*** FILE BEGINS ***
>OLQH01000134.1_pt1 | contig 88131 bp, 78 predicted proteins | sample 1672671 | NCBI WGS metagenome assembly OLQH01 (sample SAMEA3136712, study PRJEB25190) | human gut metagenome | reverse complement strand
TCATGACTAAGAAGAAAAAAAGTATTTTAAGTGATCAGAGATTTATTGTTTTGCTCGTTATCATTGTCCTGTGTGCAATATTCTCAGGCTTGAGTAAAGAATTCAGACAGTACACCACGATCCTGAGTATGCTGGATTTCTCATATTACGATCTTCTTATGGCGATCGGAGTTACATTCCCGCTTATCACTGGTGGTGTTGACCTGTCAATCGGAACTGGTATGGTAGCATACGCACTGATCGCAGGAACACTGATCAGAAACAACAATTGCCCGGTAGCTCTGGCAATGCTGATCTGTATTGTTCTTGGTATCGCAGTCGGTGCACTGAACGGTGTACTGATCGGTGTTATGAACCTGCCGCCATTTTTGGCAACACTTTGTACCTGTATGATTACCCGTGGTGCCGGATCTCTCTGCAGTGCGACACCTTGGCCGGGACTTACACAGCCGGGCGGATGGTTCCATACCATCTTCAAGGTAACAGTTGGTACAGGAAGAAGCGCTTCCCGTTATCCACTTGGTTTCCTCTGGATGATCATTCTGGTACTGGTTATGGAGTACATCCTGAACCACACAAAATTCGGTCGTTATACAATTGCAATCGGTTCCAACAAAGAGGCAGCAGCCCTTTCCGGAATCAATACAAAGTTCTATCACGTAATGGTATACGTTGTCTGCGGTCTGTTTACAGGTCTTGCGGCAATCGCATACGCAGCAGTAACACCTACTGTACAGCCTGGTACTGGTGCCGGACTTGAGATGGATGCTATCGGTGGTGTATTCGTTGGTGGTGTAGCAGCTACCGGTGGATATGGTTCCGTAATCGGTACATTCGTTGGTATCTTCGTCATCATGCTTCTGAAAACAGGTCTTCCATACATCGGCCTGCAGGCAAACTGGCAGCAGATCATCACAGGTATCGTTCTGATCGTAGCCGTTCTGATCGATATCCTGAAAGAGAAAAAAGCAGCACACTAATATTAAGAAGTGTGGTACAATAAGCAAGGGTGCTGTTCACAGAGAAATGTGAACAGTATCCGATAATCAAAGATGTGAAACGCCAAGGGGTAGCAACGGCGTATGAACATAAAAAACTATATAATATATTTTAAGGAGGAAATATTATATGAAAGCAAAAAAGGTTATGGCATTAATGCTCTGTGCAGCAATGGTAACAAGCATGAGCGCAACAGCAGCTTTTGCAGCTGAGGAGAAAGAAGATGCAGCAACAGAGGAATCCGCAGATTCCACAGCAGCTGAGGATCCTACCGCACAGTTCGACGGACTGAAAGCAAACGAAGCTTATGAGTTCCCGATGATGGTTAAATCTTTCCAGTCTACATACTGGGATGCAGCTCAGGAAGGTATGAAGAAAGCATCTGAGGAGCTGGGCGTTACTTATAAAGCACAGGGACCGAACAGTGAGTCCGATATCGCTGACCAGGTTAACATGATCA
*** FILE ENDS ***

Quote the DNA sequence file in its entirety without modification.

>OLQH01000134.1_pt1 | contig 88131 bp, 78 predicted proteins | sample 1672671 | NCBI WGS metagenome assembly OLQH01 (sample SAMEA3136712, study PRJEB25190) | human gut metagenome | reverse complement strand
TCATGACTAAGAAGAAAAAAAGTATTTTAAGTGATCAGAGATTTATTGTTTTGCTCGTTATCATTGTCCTGTGTGCAATATTCTCAGGCTTGAGTAAAGAATTCAGACAGTACACCACGATCCTGAGTATGCTGGATTTCTCATATTACGATCTTCTTATGGCGATCGGAGTTACATTCCCGCTTATCACTGGTGGTGTTGACCTGTCAATCGGAACTGGTATGGTAGCATACGCACTGATCGCAGGAACACTGATCAGAAACAACAATTGCCCGGTAGCTCTGGCAATGCTGATCTGTATTGTTCTTGGTATCGCAGTCGGTGCACTGAACGGTGTACTGATCGGTGTTATGAACCTGCCGCCATTTTTGGCAACACTTTGTACCTGTATGATTACCCGTGGTGCCGGATCTCTCTGCAGTGCGACACCTTGGCCGGGACTTACACAGCCGGGCGGATGGTTCCATACCATCTTCAAGGTAACAGTTGGTACAGGAAGAAGCGCTTCCCGTTATCCACTTGGTTTCCTCTGGATGATCATTCTGGTACTGGTTATGGAGTACATCCTGAACCACACAAAATTCGGTCGTTATACAATTGCAATCGGTTCCAACAAAGAGGCAGCAGCCCTTTCCGGAATCAATACAAAGTTCTATCACGTAATGGTATACGTTGTCTGCGGTCTGTTTACAGGTCTTGCGGCAATCGCATACGCAGCAGTAACACCTACTGTACAGCCTGGTACTGGTGCCGGACTTGAGATGGATGCTATCGGTGGTGTATTCGTTGGTGGTGTAGCAGCTACCGGTGGATATGGTTCCGTAATCGGTACATTCGTTGGTATCTTCGTCATCATGCTTCTGAAAACAGGTCTTCCATACATCGGCCTGCAGGCAAACTGGCAGCAGATCATCACAGGTATCGTTCTGATCGTAGCCGTTCTGATCGATATCCTGAAAGAGAAAAAAGCAGCACACTAATATTAAGAAGTGTGGTACAATAAGCAAGGGTGCTGTTCACAGAGAAATGTGAACAGTATCCGATAATCAAAGATGTGAAACGCCAAGGGGTAGCAACGGCGTATGAACATAAAAAACTATATAATATATTTTAAGGAGGAAATATTATATGAAAGCAAAAAAGGTTATGGCATTAATGCTCTGTGCAGCAATGGTAACAAGCATGAGCGCAACAGCAGCTTTTGCAGCTGAGGAGAAAGAAGATGCAGCAACAGAGGAATCCGCAGATTCCACAGCAGCTGAGGATCCTACCGCACAGTTCGACGGACTGAAAGCAAACGAAGCTTATGAGTTCCCGATGATGGTTAAATCTTTCCAGTCTACATACTGGGATGCAGCTCAGGAAGGTATGAAGAAAGCATCTGAGGAGCTGGGCGTTACTTATAAAGCACAGGGACCGAACAGTGAGTCCGATATCGCTGACCAGGTTAACATGATCA